A 30 Game Nick Williams Check Up
On June 30th the Phillies finally called up a major hitting prospect. Since then, Nick Williams has hit .289/.325/.535 in the majors with 5 home runs in his 30 games. Williams’ arrival in the majors coincided with an improvement in the Phillies offense (it turns out everyone in the lineup was better in July). With Aaron Altherr’s repeated injuries, Williams looks to have a hold on an outfield spot for the rest of the season. So now 30 games into his season, how is Nick Williams holding up?
We might as well start with the bad news. As most suspected, Nick Williams has not had good plate discipline in the majors and currently has a 4.1% walk rate and a 25.2% strikeout rate. He is also currently swinging at 42.0% of the pitches he sees outside of the strike zone (MLB average is 29.8%). When he expands the zone he is making contact at a rate below the major league average (52.5% vs 62.8%). He also is swinging at pitches in the zone more often than the average major leaguer (75.7% vs 66.8%), and he is making below average contact vs those pitches (80.8% vs 85.6%). Nick is swinging early and he is swinging often, and right now he is showing both a penchant for expanding the zone and for missing in the zone.
We knew this was going to be his problem so this isn’t new information, but it is still something he will need to improve greatly to have a sustained career.
What Williams has shown off in the majors is his raw hit tool. His wrist strength has allowed him to wait back and drive pitches the other way. So far all 5 of his home runs have been to the left of center field. He has also shown the ability to hit line drives up the middle and to both gaps.
Williams showed pull power in the minors, so if pitchers attempt to bust him inside we could start to see more home runs to right field. For now, his swing is better if he is using his strength to go the opposite way.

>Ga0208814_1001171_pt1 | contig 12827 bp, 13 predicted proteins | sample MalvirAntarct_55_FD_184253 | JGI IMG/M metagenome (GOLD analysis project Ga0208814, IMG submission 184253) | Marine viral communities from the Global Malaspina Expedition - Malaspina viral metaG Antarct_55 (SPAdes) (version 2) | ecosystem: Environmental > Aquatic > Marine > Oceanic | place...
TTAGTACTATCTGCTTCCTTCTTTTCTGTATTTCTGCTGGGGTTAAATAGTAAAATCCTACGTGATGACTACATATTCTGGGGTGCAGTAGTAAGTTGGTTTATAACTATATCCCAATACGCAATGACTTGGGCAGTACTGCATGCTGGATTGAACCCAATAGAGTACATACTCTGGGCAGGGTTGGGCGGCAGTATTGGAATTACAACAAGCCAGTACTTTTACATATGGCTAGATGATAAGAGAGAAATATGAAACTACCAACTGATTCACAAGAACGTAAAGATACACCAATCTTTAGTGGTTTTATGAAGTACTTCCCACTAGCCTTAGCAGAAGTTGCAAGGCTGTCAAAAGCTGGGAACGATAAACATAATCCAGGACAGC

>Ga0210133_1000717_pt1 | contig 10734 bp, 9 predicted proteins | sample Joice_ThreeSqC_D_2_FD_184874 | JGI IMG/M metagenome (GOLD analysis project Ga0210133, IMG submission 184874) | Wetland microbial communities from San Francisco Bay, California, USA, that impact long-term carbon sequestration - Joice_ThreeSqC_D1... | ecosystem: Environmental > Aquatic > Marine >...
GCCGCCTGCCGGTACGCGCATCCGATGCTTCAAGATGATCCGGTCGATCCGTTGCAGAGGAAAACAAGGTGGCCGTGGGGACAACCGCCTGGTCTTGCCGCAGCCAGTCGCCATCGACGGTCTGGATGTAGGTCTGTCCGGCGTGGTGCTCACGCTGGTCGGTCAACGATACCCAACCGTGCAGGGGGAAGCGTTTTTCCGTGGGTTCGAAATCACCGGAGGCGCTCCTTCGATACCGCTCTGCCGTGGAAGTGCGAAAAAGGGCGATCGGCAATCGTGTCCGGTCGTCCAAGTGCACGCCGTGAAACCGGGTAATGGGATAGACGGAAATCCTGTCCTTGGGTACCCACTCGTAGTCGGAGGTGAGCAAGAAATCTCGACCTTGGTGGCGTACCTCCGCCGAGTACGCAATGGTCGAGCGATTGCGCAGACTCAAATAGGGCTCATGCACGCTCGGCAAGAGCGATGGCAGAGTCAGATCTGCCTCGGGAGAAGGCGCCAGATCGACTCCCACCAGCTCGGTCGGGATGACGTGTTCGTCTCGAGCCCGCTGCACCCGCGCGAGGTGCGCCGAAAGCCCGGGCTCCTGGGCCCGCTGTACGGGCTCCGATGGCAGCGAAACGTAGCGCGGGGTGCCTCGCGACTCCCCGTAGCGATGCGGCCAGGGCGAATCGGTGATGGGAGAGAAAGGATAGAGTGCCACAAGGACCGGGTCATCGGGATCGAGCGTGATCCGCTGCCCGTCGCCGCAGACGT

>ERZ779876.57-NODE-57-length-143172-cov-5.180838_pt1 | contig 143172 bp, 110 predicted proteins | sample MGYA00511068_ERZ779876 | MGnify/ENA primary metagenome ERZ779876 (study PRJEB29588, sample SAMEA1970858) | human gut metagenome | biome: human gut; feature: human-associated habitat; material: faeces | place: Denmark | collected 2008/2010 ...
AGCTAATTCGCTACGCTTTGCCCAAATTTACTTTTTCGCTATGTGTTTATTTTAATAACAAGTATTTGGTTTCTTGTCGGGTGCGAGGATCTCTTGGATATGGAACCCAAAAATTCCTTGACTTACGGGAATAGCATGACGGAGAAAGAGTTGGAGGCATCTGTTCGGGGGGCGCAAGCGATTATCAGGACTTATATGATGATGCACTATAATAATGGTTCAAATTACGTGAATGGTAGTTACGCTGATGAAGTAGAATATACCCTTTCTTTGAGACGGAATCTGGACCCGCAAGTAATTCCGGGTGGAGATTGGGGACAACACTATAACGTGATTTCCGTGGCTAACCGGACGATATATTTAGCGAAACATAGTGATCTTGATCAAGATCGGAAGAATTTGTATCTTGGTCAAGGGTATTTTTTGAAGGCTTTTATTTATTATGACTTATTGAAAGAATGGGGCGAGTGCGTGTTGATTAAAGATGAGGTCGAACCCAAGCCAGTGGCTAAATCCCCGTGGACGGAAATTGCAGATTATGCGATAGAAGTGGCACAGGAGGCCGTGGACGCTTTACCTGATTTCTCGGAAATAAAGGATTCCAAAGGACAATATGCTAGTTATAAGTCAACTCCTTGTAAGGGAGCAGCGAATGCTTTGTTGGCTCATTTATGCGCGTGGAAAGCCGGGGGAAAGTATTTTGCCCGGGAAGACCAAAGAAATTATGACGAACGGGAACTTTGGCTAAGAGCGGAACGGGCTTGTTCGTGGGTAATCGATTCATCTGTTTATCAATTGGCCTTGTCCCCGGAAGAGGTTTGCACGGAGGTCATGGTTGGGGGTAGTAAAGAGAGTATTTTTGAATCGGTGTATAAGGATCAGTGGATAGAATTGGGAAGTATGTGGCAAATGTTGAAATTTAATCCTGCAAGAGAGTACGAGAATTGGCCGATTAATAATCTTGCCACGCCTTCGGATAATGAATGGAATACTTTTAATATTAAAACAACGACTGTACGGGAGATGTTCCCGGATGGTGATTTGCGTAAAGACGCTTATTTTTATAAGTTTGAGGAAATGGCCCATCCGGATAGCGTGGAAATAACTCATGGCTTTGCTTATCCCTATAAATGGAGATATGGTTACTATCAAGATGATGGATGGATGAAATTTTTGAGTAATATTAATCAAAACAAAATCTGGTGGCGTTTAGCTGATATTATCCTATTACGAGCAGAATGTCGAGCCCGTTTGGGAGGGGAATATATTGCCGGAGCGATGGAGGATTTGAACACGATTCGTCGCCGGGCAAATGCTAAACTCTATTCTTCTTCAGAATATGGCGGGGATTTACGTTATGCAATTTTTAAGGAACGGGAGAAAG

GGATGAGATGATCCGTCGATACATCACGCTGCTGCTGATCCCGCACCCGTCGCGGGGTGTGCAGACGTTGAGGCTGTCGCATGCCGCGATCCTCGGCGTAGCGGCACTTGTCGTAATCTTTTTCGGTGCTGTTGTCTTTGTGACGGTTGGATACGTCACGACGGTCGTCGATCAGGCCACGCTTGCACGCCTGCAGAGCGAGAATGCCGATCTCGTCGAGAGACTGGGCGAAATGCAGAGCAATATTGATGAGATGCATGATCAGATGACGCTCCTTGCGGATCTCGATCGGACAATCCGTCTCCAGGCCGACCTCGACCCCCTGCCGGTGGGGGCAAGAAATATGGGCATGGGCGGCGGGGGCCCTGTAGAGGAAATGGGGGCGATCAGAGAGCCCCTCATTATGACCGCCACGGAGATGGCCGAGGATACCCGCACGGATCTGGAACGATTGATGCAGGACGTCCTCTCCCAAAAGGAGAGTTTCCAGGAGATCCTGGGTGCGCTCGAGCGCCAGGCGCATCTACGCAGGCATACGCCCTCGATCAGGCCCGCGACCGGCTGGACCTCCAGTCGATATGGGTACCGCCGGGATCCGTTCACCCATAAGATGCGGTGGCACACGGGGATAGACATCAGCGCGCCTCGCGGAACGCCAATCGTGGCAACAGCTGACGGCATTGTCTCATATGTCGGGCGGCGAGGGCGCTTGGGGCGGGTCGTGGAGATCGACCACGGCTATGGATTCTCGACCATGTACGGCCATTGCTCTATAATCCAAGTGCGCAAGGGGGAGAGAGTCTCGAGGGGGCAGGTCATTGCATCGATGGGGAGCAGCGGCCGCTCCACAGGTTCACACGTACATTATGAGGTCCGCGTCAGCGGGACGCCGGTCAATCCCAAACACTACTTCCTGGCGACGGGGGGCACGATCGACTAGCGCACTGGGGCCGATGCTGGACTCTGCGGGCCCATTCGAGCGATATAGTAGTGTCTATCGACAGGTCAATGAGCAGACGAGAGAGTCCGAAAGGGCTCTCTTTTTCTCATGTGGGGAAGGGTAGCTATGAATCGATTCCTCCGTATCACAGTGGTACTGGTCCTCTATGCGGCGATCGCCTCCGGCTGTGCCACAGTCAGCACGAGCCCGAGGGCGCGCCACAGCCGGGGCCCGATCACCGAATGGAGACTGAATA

On the note of contact, it is easy to point to Williams’ .350 BABIP as a sign of regression, but he has kept up his torrid line drive rate from AAA and is currently at 25.9%. He is hitting more ground balls, but he also has not hit an infield fly ball in the majors yet. As mentioned earlier, he is working up the middle more than he ever has, and that should help keep his BABIP high.
His line right now (119 wRC+) is about where his peak is without improving his plate discipline numbers. That still would put him right on the edge of the top 10 left fielders offensively, which is not going to carry the Phillies, but could make him a solid regular.
As for defense and base running. Williams rates out as a poor defender so far, but also has only had 39 total fielding chances rated as possible, so I am not entirely sure what he is being graded on. On the bases he is 0 for 2 in stolen base chances. Both should improve, and right now there is not meaningful data that we can extract.
So what is Nick Williams in the major leagues? Roughly Nick Williams in AAA. He has made the small adjustments to keep pitchers varying their plan against him, but he still is ultra-aggressive at the plate in detriment to his on base percentage. He still needs to make the big adjustment to his approach to be a great player for the Phillies, but he has more than held his own so far, which is about all you can really hope for from a rookie.